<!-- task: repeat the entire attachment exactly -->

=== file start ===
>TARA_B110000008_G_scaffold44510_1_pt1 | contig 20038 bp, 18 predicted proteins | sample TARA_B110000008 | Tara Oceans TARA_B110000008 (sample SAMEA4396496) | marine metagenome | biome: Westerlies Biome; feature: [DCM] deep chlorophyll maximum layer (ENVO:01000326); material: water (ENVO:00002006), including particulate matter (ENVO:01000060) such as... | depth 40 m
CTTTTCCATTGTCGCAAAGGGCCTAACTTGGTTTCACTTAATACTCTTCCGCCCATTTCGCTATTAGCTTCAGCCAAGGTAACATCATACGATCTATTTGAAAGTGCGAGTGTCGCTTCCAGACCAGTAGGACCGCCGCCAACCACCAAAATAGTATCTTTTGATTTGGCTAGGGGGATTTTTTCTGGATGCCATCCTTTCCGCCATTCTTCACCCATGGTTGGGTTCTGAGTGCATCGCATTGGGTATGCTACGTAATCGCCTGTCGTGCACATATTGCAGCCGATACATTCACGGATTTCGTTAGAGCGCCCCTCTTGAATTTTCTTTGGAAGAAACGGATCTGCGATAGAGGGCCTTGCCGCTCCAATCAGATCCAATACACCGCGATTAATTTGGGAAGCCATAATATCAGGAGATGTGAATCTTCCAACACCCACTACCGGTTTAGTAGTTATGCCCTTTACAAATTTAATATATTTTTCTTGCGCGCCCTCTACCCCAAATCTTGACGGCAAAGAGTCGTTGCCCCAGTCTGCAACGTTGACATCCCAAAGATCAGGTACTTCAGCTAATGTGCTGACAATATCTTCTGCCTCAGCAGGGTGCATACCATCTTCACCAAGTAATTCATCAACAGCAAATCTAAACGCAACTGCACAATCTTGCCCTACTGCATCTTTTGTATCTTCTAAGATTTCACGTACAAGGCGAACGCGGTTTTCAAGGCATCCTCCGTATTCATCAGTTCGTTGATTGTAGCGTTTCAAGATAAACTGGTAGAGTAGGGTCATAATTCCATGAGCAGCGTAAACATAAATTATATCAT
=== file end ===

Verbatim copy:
>TARA_B110000008_G_scaffold44510_1_pt1 | contig 20038 bp, 18 predicted proteins | sample TARA_B110000008 | Tara Oceans TARA_B110000008 (sample SAMEA4396496) | marine metagenome | biome: Westerlies Biome; feature: [DCM] deep chlorophyll maximum layer (ENVO:01000326); material: water (ENVO:00002006), including particulate matter (ENVO:01000060) such as... | depth 40 m
CTTTTCCATTGTCGCAAAGGGCCTAACTTGGTTTCACTTAATACTCTTCCGCCCATTTCGCTATTAGCTTCAGCCAAGGTAACATCATACGATCTATTTGAAAGTGCGAGTGTCGCTTCCAGACCAGTAGGACCGCCGCCAACCACCAAAATAGTATCTTTTGATTTGGCTAGGGGGATTTTTTCTGGATGCCATCCTTTCCGCCATTCTTCACCCATGGTTGGGTTCTGAGTGCATCGCATTGGGTATGCTACGTAATCGCCTGTCGTGCACATATTGCAGCCGATACATTCACGGATTTCGTTAGAGCGCCCCTCTTGAATTTTCTTTGGAAGAAACGGATCTGCGATAGAGGGCCTTGCCGCTCCAATCAGATCCAATACACCGCGATTAATTTGGGAAGCCATAATATCAGGAGATGTGAATCTTCCAACACCCACTACCGGTTTAGTAGTTATGCCCTTTACAAATTTAATATATTTTTCTTGCGCGCCCTCTACCCCAAATCTTGACGGCAAAGAGTCGTTGCCCCAGTCTGCAACGTTGACATCCCAAAGATCAGGTACTTCAGCTAATGTGCTGACAATATCTTCTGCCTCAGCAGGGTGCATACCATCTTCACCAAGTAATTCATCAACAGCAAATCTAAACGCAACTGCACAATCTTGCCCTACTGCATCTTTTGTATCTTCTAAGATTTCACGTACAAGGCGAACGCGGTTTTCAAGGCATCCTCCGTATTCATCAGTTCGTTGATTGTAGCGTTTCAAGATAAACTGGTAGAGTAGGGTCATAATTCCATGAGCAGCGTAAACATAAATTATATCAT